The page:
Beautiful Flower —  India.Arie is herself a huge admirer of Stevie Wonder.  Yet another Rachel, myth of Psyche song.  For more details, see the ‘A Song to dream by' below.


Related posts:

Thank Heaven for Little Rachels

Tell Your Soundtrack Story: Career, Motherhood and 9/11

Second Thoughts on Psyche's 2nd Task

Why I Like Wicked

Tell Your Soundtrack Story: Career, Motherhood and 9/11

In his book This is Your Brain on Music, Daniel Levitin, a rocker-turned neuroscientist, explores the connection between music and our brain, providing some interesting insights on why we love the music we do.

In particular, Levitin helped me understand why Stevie Wonder, who made his way on to my soundtrack as a pre-teen, was still on my soundtrack during my 30s, the decade of launching a career and learning to mother.

He writes, “teenage years are emotionally charged years of self-discovery. Because of the emotional component of these years, our amygdala (the seat of emotion in our brain) and neurotransmitters (transmitters of information from the brain to other parts of the body) act in concert to ‘tag' these musical memories as something important.”

What kinds of music and which artists did you love as a teenager? Now in your 20s, 30's, 40s, 50's, or 60s, do you listen to similar music?

SOUNDTRACK STORY: Career, Motherhood & 9/11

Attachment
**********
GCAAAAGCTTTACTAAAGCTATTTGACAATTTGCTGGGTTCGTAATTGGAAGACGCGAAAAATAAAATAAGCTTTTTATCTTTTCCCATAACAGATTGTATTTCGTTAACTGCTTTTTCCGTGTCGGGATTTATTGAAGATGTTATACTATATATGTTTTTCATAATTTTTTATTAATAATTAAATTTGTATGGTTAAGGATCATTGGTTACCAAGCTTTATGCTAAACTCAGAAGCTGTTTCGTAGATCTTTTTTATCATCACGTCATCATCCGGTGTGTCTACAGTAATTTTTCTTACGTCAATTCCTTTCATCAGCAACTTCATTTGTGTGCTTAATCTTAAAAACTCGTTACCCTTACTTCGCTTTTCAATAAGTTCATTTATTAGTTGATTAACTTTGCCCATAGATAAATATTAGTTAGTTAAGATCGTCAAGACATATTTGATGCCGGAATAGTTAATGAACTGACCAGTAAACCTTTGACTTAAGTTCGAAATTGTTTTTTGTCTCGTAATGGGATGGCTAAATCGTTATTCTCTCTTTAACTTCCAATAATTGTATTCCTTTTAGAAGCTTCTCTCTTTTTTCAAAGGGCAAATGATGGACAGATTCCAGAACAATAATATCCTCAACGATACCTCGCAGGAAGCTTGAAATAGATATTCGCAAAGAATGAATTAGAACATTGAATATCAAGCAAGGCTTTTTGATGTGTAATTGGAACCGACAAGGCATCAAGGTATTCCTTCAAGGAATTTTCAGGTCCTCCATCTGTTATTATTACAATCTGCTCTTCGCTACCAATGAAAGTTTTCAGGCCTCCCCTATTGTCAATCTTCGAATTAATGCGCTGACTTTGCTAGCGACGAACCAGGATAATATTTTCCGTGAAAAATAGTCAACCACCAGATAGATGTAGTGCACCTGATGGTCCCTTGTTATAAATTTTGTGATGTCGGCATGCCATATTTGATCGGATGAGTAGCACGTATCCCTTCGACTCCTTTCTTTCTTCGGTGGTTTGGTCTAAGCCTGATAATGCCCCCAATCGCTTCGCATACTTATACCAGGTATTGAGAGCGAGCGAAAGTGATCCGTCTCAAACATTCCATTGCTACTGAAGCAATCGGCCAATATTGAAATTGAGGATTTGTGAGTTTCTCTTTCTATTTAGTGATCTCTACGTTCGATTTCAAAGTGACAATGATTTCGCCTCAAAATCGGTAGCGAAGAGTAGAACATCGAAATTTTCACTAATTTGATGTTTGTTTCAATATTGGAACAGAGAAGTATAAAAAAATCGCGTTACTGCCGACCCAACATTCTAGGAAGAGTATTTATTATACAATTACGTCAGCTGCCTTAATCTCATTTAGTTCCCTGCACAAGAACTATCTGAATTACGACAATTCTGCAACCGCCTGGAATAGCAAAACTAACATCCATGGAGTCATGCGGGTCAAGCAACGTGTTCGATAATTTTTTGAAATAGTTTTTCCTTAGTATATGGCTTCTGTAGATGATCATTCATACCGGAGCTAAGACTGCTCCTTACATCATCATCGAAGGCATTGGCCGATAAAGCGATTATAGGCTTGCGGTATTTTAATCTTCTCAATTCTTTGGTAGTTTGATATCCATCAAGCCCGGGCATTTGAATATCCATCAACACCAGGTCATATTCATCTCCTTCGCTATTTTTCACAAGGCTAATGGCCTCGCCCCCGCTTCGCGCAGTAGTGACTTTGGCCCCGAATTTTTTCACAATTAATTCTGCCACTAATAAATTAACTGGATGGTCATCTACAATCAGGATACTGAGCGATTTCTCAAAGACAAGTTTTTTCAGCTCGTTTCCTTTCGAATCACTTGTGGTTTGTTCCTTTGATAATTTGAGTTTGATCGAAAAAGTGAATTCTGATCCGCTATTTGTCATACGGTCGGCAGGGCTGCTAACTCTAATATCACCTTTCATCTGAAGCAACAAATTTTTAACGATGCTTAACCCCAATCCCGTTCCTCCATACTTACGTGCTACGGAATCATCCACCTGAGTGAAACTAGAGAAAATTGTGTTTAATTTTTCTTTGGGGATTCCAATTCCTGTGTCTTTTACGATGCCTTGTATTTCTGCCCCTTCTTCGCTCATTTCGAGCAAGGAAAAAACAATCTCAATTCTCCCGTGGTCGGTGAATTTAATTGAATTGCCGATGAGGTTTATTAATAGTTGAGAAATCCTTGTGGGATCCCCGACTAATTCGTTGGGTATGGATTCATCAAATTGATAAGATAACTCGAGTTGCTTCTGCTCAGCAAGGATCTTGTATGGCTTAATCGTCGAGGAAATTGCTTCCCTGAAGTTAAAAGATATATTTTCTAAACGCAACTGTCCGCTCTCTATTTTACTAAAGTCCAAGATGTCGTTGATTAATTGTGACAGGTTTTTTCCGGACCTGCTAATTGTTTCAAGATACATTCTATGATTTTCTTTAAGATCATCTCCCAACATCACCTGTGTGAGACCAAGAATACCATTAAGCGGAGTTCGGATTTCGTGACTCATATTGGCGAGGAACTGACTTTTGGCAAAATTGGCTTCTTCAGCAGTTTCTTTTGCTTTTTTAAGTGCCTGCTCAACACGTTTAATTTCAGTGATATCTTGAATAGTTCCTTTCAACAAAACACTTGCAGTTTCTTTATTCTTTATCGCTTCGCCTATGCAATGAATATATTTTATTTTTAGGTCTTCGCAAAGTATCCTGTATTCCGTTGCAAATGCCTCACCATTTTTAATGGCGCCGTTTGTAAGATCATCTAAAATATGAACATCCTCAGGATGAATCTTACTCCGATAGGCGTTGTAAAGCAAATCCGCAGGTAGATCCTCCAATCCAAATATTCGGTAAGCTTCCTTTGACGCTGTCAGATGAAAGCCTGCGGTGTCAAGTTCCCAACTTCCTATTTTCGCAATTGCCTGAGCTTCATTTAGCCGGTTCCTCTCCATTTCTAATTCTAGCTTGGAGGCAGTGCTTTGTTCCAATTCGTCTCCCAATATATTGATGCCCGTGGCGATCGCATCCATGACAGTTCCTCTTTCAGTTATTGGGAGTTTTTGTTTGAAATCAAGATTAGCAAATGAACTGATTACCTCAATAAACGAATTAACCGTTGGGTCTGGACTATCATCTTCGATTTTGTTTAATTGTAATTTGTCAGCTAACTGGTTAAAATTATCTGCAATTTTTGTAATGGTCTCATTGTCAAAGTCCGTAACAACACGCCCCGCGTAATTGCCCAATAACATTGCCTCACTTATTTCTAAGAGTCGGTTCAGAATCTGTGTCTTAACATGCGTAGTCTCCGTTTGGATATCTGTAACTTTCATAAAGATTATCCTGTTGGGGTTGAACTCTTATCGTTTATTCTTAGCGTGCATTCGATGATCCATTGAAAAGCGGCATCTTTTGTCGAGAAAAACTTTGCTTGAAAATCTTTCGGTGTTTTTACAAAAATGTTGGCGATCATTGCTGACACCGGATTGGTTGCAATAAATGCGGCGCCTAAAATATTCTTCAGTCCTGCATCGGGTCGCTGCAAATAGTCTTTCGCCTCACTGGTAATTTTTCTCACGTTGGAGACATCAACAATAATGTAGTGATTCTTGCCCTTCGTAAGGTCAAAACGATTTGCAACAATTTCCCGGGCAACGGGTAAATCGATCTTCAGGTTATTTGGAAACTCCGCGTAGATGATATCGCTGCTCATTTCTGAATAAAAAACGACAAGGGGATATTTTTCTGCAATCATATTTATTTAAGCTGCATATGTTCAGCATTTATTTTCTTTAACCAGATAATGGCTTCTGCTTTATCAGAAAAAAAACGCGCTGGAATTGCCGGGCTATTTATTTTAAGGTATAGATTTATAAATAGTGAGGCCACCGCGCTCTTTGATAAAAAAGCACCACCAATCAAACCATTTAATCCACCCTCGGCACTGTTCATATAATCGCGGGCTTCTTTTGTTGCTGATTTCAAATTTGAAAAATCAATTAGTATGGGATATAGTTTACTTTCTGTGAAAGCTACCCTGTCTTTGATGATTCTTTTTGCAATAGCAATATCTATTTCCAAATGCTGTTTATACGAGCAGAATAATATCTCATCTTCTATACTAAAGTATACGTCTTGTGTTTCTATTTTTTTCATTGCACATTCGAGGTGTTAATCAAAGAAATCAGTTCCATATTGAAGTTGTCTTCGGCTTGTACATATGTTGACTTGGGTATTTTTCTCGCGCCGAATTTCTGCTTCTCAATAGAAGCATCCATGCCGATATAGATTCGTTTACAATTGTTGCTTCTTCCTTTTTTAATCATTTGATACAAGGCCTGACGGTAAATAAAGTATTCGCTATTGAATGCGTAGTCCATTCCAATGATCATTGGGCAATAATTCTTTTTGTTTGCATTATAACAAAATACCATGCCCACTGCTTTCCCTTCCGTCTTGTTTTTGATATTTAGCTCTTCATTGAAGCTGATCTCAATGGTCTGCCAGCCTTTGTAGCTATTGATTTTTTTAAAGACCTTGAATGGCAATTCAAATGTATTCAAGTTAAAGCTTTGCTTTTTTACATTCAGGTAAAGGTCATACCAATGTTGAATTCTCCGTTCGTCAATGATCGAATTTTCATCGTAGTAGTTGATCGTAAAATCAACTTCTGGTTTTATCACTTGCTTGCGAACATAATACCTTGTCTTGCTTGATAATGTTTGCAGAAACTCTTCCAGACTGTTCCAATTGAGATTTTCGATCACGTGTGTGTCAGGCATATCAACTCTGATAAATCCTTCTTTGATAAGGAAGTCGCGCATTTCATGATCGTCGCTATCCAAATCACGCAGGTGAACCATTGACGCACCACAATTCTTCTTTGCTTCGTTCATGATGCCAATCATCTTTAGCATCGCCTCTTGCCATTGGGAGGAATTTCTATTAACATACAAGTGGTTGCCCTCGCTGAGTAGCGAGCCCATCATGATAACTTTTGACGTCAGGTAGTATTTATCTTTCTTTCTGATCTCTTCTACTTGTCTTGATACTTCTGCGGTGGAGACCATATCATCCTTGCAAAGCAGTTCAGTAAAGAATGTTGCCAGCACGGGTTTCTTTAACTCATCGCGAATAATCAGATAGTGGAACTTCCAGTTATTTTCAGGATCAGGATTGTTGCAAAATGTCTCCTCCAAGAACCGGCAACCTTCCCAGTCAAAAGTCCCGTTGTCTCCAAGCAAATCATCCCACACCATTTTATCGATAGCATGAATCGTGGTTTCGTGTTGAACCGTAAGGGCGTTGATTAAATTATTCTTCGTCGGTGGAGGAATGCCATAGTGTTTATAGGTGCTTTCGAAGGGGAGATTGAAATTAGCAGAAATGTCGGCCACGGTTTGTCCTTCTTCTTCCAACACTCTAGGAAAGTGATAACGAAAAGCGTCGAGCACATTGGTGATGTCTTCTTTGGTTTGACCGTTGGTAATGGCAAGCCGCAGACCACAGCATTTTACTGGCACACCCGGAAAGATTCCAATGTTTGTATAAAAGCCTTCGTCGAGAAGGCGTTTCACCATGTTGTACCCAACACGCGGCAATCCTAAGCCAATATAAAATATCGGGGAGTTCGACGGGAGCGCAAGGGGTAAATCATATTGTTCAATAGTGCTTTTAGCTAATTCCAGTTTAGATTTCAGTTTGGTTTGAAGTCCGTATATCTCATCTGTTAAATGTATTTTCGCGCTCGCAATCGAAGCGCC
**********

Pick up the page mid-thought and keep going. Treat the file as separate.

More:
Isn't She Lovely — Stevie Wonder composed ‘Isn't She Lovely' when his daughter Aisha was born. I loved listening to this song as a teenager, cradling my newborns to it as an adult. It is a song that gave utterance for me — and no doubt millions — the importance of connectedness and caring.

Smooth — Definitely the ‘imagine and explore' song in the mix. Not surprisingly this yearning plays out for me via Latin music.

Fragile — Having read Levitin's work, it's fascinating to me that the Police who were so popular during my relatively carefree college days, could capture the sadness, the grief at innocence lost on 9/11. Gratefully, I wasn't in my World Financial Center office to witness the horror firsthand, but I needed (as we all did) to eventually grieve. It was in a taxi, on my way into Manhattan, listening to Sting's Fragile, some weeks later, when I finally cried.

Diggin' Your Scene — Smashmouth's ode to the fictional Sydney Bristow on Alias. As Psyche would have acknowledged, Sydney was about connecting and caring AND daring and dreaming. As a 30-something trying to marry these two, Sydney Bristow was my archetypal gal. Smashmouth says it all.

For those of you who want to explore musical intelligence (as defined by Howard Gardner), you will no doubt find Levitin's book interesting. Levitin also observes that if you want to be a great musician, or great at anything for that matter, practice — not talent — makes for virtuosos.

If you'd like to test Levitin's premise that we hardwire our musical preference as teenagers, check out, a music genome project, which allows you to specify a song you like, and via the matching of that song's DNA to the DNA of other songs, make recommendations. For example, knowing of my fondness for Stevie Wonder, I wasn't surprised that I instantly liked the Brand New Heavies.

Related posts:
Tell Your Soundtrack Story: Pre-Teen – Stevie Wonder On the Scene
Seeing With New Eyes
Tell Your Soundtrack Story: High School, Cheerleading and Finding True Love
What I've Learned by Identifying My Heroes
Asking and Answering the Big Questions